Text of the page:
We need to stop shaming women into having children

·4-min read
Photo credit: New Line/Kobal - Shutterstock
Photo credit: New Line/Kobal - Shutterstock

Shortly after the clock strikes midnight on a woman’s 30th birthday, she will be routinely reminded that her fertility is dwindling. But the dictatorial reign of the biological clock is impossible to forget – women don’t need family members, nosy acquaintances and the right-wing media to jog their memory. The weight of the expectation for women to conceive mounts incrementally as we edge closer to 35, when we are given the dire and completely unscientific warning that our fertility will ‘fall off a cliff’. Inevitably, men - whose sperm quality decreases as they age - do not receive the same memo.

Last week, the Pope decreed that anyone that has pets rather than children is selfish. The fact that this comes from a childless man who famously chose his career over procreating is not worth dwelling on for too long. The Pope’s comments have naturally sparked worrying responses among conservative publications, who have used it as an opportunity to raise the issue of falling birth rates and to rubbish reports of overpopulation. One of these opinion pieces calls for women to have more children “to keep humanity in balance”. This particular article was written by a man without mentioning the women who will be required to give birth. It’s as if we’re not even there, not even part of the process. Women’s bodies are everyone else’s but our own; like a breeding cow, we must reproduce for the greater good and the economy.

There are many reasons why women are choosing not to have children, but let’s start with the climate change issue that the right-wing media are so upset by. In October, an article in The Spectator called those who don’t want children for environmental reasons “baby doomers”, while New Statesman described them as “over-anxious” for citing climate change as the cause of their decision to remain childfree. It’s worth being clear here - considering the consequences of environmental collapse on future generations is positive and sensible. Worrying about bringing a child into potential risk or danger seems a psychologically understandable and healthy response.

The most galling part about the way in which women are blamed and shamed for not procreating is how it completely absolves the powers that be from any responsibility. If we women shoulder the blame then it means that governments don’t have to address and remedy the huge structural issues that act as barriers to motherhood - the woeful lack of affordable childcare, the huge risks it poses to any woman’s career, expensive housing, the uneven medical treatment we receive during birth and afterwards, and the lack of paternity leave. If the old white men at the top (the Pope included) want birth rates to increase, then perhaps it’s time that they tackle the obstacles that prospective mothers face. There is an assumption that the biological yearning that some women have for children should override all of these issues, but why should it? Why should our options be to either grin and bear these hurdles and become mothers, or be shamed for not having children?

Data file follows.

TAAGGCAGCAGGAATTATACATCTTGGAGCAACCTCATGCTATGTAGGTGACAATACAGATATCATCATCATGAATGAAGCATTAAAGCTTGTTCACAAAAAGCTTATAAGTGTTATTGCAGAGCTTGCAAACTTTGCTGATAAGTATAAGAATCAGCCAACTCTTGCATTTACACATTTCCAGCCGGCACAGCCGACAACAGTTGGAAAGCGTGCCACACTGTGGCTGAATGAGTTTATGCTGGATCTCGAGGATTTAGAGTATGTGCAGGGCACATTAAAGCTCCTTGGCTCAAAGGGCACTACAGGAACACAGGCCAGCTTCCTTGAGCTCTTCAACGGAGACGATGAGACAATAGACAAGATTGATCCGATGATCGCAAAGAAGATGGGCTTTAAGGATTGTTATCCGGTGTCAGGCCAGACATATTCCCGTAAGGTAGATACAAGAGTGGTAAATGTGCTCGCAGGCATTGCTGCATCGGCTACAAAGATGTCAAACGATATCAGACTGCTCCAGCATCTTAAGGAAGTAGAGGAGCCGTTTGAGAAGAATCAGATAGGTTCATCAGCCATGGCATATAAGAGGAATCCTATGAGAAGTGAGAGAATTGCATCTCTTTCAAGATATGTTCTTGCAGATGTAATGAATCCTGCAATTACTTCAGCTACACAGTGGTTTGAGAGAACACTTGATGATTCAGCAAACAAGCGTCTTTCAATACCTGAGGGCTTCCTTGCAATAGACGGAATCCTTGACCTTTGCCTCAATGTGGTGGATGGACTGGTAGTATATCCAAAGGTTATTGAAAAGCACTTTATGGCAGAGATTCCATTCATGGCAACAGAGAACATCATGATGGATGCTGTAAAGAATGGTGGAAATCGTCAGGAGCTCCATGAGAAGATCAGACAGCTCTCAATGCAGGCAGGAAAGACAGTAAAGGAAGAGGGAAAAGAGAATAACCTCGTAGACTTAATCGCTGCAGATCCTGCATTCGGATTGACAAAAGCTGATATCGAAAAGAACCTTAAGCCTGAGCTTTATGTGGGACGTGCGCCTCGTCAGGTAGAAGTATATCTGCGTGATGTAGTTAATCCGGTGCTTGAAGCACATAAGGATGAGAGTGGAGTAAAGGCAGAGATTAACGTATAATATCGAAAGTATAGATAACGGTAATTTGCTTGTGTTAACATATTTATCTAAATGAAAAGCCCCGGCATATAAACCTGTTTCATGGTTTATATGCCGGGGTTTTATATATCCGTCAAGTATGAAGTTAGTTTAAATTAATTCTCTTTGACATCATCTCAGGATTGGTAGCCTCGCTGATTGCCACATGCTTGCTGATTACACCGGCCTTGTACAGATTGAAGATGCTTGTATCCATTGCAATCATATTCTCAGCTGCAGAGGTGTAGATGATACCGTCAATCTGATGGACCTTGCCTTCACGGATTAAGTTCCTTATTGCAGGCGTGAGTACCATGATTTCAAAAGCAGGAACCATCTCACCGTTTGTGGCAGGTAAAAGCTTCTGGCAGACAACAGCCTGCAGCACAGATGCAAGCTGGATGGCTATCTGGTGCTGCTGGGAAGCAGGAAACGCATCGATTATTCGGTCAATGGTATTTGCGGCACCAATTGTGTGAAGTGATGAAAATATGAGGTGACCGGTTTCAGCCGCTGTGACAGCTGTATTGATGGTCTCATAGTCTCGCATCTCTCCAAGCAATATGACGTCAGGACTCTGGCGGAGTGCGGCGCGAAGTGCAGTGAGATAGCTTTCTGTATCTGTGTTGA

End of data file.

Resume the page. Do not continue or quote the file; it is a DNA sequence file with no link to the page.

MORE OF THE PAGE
Even if we manage to overcome these barriers, it should be enough that a woman just doesn’t want to have children. As we all know, children are life-enhancing, glorious things that often lead to fulfilment and joy, but they are also utterly, immovably life-changing. As highlighted by Caitlin Moran in a 2021 piece for The Times, the concept of ‘fathering’ is generally used around the moment of conception, whereas ‘mothering’ is considered a life-long pursuit. We know from countless data and research that women shoulder the emotional labour more than men. We know parenthood interferes with our careers more than it does men. In Maggie Gyllenhaal’s brilliant Elena Ferrante adaptation A Lost Daughter, Olivia Colman’s character shocks a young mother when she describes motherhood as “a crushing responsibility”. We live in a society where it is somehow insufficient for women to simply say, ‘I just don’t want to.’ Why are we trying to tacitly bully women into having children that they don’t want? Surely we all understand that the repercussions of this just create unhappy, desperate mothers and even unhappier children.

It is OK not to have kids. Deciding not to do does not make you selfish or cold, or render your life unfulfilling, unsuccessful or unimportant. Procreating should be a joyful choice and one that shouldn’t be made because society makes us feel culturally validated when we do become parents or because, increasingly, it feels our ‘duty’. Contrary to popular belief, becoming a mother isn’t the only thing that counts or matters in a woman’s life. The author Sheila Heti said it best in her book Motherhood: “The childless and the mothers are equivalent. A person who can’t understand why someone doesn’t want children only has to locate their feelings for children, and imagine that desire directed somewhere else – to a life that is just as filled with hope, purpose, futurity and care.”

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